Mahony, T. H., J. Jacob and H. Hobson. 2017. “Women and the Criminal Justice System.” In Women in Canada: A gender-based statistical report, seventh edition.Statistics Canada. Available at: https://www150.statcan.gc.ca/n1/en/pub/89-503-x/2015001/article/14785-eng.pdf?st=hNw_MPAY
This report examines trends in the prevalence and nature of crime against women and girls, compared with men and boys. The report highlights important differences in violent victimization by Indigenous identity, immigrant status, visible minority status, and age. The report also examines gender differences in the perpetration of crime.
Prochuk, A. 2018. “We are Here: Women’s Experiences of the Barriers to Reporting Sexual Assault.” West Coast LEAF. Available at: http://www.westcoastleaf.org/wp-content/uploads/2018/10/West-Coast-Leaf-dismantling-web-final.pdf
This qualitative study examines the experiences of 18 sexual assault survivors with the criminal justice system. It also explores what factors informed their decision on whether or not to report the assault and ways to make the system more responsive to survivors’ needs.
Savage, L. 2019. “Female Offenders in Canada, 2017.” Juristat. Statistics Canada. Available at: https://www150.statcan.gc.ca/n1/en/pub/85-002-x/2019001/article/00001-eng.pdf?st=nrwp13Ao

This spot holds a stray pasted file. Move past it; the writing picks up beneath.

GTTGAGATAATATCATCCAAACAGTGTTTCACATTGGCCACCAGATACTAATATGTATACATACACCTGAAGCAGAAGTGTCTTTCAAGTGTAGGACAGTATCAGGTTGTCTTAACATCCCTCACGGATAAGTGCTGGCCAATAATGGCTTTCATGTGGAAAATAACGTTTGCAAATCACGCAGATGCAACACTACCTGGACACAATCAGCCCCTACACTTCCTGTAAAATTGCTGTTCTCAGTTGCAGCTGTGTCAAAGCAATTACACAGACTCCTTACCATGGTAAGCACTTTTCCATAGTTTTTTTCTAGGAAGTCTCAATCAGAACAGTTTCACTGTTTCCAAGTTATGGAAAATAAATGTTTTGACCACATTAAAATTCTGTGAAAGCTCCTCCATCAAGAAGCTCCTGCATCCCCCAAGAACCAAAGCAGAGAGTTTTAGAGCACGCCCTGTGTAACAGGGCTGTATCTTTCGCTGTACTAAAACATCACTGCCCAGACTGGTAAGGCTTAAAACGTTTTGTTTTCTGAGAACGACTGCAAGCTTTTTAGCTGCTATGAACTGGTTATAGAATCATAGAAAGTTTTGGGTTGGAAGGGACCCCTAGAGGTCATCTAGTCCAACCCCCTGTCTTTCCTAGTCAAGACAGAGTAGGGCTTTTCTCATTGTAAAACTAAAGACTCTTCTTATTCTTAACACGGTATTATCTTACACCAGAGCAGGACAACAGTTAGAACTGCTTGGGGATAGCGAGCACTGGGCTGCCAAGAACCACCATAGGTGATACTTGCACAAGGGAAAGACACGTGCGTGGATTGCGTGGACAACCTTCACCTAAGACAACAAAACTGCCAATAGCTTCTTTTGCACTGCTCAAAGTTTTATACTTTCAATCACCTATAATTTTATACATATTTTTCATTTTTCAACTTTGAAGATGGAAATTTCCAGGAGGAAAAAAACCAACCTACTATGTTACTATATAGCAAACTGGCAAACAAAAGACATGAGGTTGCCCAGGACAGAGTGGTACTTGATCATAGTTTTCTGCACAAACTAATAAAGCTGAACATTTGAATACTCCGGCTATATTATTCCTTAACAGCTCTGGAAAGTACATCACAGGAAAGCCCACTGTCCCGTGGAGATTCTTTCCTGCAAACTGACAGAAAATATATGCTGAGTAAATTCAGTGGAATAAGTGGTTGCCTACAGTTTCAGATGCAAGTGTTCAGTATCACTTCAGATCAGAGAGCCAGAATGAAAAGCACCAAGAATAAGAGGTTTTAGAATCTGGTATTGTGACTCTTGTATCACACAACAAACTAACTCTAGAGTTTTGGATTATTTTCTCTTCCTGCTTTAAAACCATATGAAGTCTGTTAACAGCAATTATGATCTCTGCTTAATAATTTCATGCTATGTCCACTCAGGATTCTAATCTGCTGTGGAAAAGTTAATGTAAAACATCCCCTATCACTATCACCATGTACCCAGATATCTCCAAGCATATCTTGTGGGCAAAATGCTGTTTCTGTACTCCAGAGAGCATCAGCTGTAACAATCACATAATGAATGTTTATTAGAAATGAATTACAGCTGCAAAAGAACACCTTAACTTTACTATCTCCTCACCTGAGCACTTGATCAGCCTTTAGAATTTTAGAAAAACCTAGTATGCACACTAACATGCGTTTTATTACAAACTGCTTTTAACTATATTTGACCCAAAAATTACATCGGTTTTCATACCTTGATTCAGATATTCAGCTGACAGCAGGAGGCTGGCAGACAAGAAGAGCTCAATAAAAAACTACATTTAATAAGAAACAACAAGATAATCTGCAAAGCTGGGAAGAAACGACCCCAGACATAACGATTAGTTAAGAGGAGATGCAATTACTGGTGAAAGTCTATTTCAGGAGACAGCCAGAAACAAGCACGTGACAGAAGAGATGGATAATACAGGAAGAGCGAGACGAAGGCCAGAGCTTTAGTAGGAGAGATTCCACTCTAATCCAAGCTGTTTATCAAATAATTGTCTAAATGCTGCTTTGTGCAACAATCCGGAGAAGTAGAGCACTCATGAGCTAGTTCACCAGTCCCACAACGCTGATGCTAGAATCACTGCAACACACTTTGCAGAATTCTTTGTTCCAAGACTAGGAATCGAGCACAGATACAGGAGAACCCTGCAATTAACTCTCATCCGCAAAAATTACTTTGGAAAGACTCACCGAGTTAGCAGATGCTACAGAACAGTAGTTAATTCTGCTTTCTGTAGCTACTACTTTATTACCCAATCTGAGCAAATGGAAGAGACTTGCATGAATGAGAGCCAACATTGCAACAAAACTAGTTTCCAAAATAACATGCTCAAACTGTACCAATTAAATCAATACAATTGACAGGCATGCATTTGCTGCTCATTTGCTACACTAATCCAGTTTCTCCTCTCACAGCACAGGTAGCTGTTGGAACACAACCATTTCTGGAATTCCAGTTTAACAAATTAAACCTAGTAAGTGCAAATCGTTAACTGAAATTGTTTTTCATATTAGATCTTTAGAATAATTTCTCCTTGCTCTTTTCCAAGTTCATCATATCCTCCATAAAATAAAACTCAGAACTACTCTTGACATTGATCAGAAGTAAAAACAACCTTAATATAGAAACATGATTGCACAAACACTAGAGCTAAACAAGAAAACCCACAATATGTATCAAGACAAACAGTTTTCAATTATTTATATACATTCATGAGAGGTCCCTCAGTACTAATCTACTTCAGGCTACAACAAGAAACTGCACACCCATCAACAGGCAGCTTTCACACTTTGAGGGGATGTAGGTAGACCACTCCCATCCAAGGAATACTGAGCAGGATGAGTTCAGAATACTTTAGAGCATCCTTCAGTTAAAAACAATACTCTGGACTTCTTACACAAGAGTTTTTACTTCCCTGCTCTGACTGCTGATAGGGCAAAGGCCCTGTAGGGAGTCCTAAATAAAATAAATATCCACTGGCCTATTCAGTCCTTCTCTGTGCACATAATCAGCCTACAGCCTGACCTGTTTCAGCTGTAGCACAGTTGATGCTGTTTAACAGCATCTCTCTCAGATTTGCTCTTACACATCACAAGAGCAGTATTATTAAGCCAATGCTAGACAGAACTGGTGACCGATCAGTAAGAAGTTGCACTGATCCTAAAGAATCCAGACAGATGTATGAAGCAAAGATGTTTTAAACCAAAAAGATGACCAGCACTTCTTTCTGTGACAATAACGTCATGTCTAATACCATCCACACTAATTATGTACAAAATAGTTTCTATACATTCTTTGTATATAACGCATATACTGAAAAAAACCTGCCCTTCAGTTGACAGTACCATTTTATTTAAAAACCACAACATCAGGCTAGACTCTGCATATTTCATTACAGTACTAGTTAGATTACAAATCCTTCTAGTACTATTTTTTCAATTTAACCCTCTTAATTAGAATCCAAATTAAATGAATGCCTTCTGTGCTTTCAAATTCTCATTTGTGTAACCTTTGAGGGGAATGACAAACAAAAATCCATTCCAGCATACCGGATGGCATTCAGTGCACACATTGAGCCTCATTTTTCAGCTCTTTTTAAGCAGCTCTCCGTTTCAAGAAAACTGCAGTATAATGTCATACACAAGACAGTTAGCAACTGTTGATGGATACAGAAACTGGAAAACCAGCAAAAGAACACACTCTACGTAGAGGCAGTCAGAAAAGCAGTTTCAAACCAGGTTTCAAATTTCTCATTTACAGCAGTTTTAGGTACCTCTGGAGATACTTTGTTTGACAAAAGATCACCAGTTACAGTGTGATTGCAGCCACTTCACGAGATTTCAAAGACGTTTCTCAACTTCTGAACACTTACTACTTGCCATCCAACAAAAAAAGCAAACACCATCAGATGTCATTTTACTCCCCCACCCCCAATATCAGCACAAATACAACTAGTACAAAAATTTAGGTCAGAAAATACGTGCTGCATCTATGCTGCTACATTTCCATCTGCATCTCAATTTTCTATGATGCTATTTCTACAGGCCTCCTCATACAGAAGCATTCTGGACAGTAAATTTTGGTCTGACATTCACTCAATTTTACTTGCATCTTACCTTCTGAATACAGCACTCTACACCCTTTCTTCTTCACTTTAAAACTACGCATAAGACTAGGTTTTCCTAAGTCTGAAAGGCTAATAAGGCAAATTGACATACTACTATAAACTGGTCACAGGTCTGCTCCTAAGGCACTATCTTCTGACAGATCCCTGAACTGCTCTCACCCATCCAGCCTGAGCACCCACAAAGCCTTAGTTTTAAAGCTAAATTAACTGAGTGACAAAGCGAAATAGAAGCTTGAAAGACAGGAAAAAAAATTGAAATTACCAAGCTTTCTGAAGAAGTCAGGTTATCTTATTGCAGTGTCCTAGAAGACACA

This Juristat article presents data on female offending from the Incident-based Uniform Crime Reporting (UCR) Survey, the Homicide Survey, the General Social Survey (GSS) on Canadians’ Safety (Victimization) and the Integrated Criminal Courts Survey (ICCS).
Studies and Reports – Indigenous Women and Girls
Department of Justice Canada. 2017. “JustFacts: Missing and Murdered Indigenous Women and Girls.” Research and Statistics Division. Available at: https://www.justice.gc.ca/eng/rp-pr/jr/jf-pf/2017/july04.html
This fact sheet presents information on murdered and missing Indigenous women and girls in Canada using data from various sources, including the “Missing and Murdered Aboriginal Women: 2015 Update to the National Operational Overview” report by the Royal Canadian Mounted Police (RCMP).